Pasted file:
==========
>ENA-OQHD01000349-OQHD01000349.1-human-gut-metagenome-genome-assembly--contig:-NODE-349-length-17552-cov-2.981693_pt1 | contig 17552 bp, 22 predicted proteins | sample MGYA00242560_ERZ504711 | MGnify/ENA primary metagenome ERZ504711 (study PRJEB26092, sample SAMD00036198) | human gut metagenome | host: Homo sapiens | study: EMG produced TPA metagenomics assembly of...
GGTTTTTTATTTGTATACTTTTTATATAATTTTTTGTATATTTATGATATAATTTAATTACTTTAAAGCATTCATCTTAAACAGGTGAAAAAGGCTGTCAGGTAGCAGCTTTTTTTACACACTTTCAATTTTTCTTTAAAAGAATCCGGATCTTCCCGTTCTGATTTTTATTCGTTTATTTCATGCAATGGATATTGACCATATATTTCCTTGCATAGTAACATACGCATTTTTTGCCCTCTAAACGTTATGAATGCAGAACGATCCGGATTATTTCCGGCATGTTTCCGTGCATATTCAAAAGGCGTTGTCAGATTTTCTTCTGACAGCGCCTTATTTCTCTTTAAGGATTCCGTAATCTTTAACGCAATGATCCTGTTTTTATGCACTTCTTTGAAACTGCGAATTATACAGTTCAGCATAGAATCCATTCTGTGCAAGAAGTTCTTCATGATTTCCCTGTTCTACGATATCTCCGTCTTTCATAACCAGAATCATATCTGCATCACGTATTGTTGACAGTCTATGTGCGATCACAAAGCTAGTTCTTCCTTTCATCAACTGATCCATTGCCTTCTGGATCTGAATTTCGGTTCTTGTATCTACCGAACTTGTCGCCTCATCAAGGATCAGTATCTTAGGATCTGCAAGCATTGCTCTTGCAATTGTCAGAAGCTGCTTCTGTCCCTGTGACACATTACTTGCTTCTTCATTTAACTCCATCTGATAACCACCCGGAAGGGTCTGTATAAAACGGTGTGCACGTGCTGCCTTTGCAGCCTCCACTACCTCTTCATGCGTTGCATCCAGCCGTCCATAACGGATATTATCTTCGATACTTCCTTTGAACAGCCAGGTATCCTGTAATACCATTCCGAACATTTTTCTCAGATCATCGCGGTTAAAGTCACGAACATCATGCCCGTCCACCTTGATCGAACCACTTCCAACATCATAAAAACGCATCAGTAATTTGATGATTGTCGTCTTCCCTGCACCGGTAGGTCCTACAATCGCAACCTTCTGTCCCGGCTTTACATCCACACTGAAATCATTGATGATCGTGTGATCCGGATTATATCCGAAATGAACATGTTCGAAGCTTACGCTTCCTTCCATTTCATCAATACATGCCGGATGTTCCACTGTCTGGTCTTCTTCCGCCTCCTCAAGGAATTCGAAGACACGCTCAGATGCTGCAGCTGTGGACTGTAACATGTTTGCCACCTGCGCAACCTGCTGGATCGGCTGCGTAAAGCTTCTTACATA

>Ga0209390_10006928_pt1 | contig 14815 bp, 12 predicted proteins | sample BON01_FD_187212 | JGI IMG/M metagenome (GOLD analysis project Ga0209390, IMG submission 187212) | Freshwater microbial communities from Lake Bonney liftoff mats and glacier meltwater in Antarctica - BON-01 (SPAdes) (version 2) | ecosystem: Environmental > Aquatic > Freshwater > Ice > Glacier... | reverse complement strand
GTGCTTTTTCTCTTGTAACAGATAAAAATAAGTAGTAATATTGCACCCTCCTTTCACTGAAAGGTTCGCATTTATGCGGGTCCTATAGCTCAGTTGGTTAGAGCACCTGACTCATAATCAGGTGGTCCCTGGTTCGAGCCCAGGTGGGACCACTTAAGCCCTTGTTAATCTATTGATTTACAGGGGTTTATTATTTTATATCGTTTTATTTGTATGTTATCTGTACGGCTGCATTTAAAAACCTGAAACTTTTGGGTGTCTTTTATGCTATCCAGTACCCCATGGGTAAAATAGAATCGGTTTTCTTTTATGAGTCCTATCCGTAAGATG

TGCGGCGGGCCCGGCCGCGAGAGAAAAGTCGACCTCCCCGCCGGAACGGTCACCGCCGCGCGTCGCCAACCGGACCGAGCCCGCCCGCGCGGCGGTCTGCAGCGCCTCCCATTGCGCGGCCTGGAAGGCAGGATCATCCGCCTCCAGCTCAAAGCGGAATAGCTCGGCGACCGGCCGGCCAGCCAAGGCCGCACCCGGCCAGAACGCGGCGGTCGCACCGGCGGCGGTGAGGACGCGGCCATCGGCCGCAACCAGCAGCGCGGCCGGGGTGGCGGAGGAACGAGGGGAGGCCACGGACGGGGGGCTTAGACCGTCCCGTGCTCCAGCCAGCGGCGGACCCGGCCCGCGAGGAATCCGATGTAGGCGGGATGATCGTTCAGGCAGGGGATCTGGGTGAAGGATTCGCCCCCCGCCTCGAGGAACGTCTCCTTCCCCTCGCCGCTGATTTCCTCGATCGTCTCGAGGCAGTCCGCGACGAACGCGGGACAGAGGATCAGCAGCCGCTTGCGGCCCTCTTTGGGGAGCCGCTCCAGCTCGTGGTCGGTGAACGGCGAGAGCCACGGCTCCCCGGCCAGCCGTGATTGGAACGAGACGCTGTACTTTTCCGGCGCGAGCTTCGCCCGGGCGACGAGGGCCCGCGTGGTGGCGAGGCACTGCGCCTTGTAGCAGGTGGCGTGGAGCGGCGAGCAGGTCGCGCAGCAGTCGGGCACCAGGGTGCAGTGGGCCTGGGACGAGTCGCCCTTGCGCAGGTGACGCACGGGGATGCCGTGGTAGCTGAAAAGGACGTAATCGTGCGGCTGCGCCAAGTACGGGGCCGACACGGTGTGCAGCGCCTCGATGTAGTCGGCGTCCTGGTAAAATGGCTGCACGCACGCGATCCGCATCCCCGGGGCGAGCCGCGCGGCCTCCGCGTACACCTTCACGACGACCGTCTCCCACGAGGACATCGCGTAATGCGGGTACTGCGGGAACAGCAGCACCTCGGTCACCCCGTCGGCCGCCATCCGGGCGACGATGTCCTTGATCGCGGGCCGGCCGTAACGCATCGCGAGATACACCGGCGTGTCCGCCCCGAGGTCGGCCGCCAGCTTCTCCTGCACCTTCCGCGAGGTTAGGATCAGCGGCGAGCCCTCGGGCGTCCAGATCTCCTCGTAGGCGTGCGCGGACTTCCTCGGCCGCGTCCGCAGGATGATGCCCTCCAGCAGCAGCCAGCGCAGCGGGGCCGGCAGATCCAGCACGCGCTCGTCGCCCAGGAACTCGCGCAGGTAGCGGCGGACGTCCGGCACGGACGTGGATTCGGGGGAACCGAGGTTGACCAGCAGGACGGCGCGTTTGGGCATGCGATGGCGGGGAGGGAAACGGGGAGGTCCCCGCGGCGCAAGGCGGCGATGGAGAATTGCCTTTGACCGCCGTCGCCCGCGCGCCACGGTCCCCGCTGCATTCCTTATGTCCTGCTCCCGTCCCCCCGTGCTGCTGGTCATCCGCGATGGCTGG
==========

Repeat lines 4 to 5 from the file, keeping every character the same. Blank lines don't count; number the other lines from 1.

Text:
GTGCTTTTTCTCTTGTAACAGATAAAAATAAGTAGTAATATTGCACCCTCCTTTCACTGAAAGGTTCGCATTTATGCGGGTCCTATAGCTCAGTTGGTTAGAGCACCTGACTCATAATCAGGTGGTCCCTGGTTCGAGCCCAGGTGGGACCACTTAAGCCCTTGTTAATCTATTGATTTACAGGGGTTTATTATTTTATATCGTTTTATTTGTATGTTATCTGTACGGCTGCATTTAAAAACCTGAAACTTTTGGGTGTCTTTTATGCTATCCAGTACCCCATGGGTAAAATAGAATCGGTTTTCTTTTATGAGTCCTATCCGTAAGATG

TGCGGCGGGCCCGGCCGCGAGAGAAAAGTCGACCTCCCCGCCGGAACGGTCACCGCCGCGCGTCGCCAACCGGACCGAGCCCGCCCGCGCGGCGGTCTGCAGCGCCTCCCATTGCGCGGCCTGGAAGGCAGGATCATCCGCCTCCAGCTCAAAGCGGAATAGCTCGGCGACCGGCCGGCCAGCCAAGGCCGCACCCGGCCAGAACGCGGCGGTCGCACCGGCGGCGGTGAGGACGCGGCCATCGGCCGCAACCAGCAGCGCGGCCGGGGTGGCGGAGGAACGAGGGGAGGCCACGGACGGGGGGCTTAGACCGTCCCGTGCTCCAGCCAGCGGCGGACCCGGCCCGCGAGGAATCCGATGTAGGCGGGATGATCGTTCAGGCAGGGGATCTGGGTGAAGGATTCGCCCCCCGCCTCGAGGAACGTCTCCTTCCCCTCGCCGCTGATTTCCTCGATCGTCTCGAGGCAGTCCGCGACGAACGCGGGACAGAGGATCAGCAGCCGCTTGCGGCCCTCTTTGGGGAGCCGCTCCAGCTCGTGGTCGGTGAACGGCGAGAGCCACGGCTCCCCGGCCAGCCGTGATTGGAACGAGACGCTGTACTTTTCCGGCGCGAGCTTCGCCCGGGCGACGAGGGCCCGCGTGGTGGCGAGGCACTGCGCCTTGTAGCAGGTGGCGTGGAGCGGCGAGCAGGTCGCGCAGCAGTCGGGCACCAGGGTGCAGTGGGCCTGGGACGAGTCGCCCTTGCGCAGGTGACGCACGGGGATGCCGTGGTAGCTGAAAAGGACGTAATCGTGCGGCTGCGCCAAGTACGGGGCCGACACGGTGTGCAGCGCCTCGATGTAGTCGGCGTCCTGGTAAAATGGCTGCACGCACGCGATCCGCATCCCCGGGGCGAGCCGCGCGGCCTCCGCGTACACCTTCACGACGACCGTCTCCCACGAGGACATCGCGTAATGCGGGTACTGCGGGAACAGCAGCACCTCGGTCACCCCGTCGGCCGCCATCCGGGCGACGATGTCCTTGATCGCGGGCCGGCCGTAACGCATCGCGAGATACACCGGCGTGTCCGCCCCGAGGTCGGCCGCCAGCTTCTCCTGCACCTTCCGCGAGGTTAGGATCAGCGGCGAGCCCTCGGGCGTCCAGATCTCCTCGTAGGCGTGCGCGGACTTCCTCGGCCGCGTCCGCAGGATGATGCCCTCCAGCAGCAGCCAGCGCAGCGGGGCCGGCAGATCCAGCACGCGCTCGTCGCCCAGGAACTCGCGCAGGTAGCGGCGGACGTCCGGCACGGACGTGGATTCGGGGGAACCGAGGTTGACCAGCAGGACGGCGCGTTTGGGCATGCGATGGCGGGGAGGGAAACGGGGAGGTCCCCGCGGCGCAAGGCGGCGATGGAGAATTGCCTTTGACCGCCGTCGCCCGCGCGCCACGGTCCCCGCTGCATTCCTTATGTCCTGCTCCCGTCCCCCCGTGCTGCTGGTCATCCGCGATGGCTGG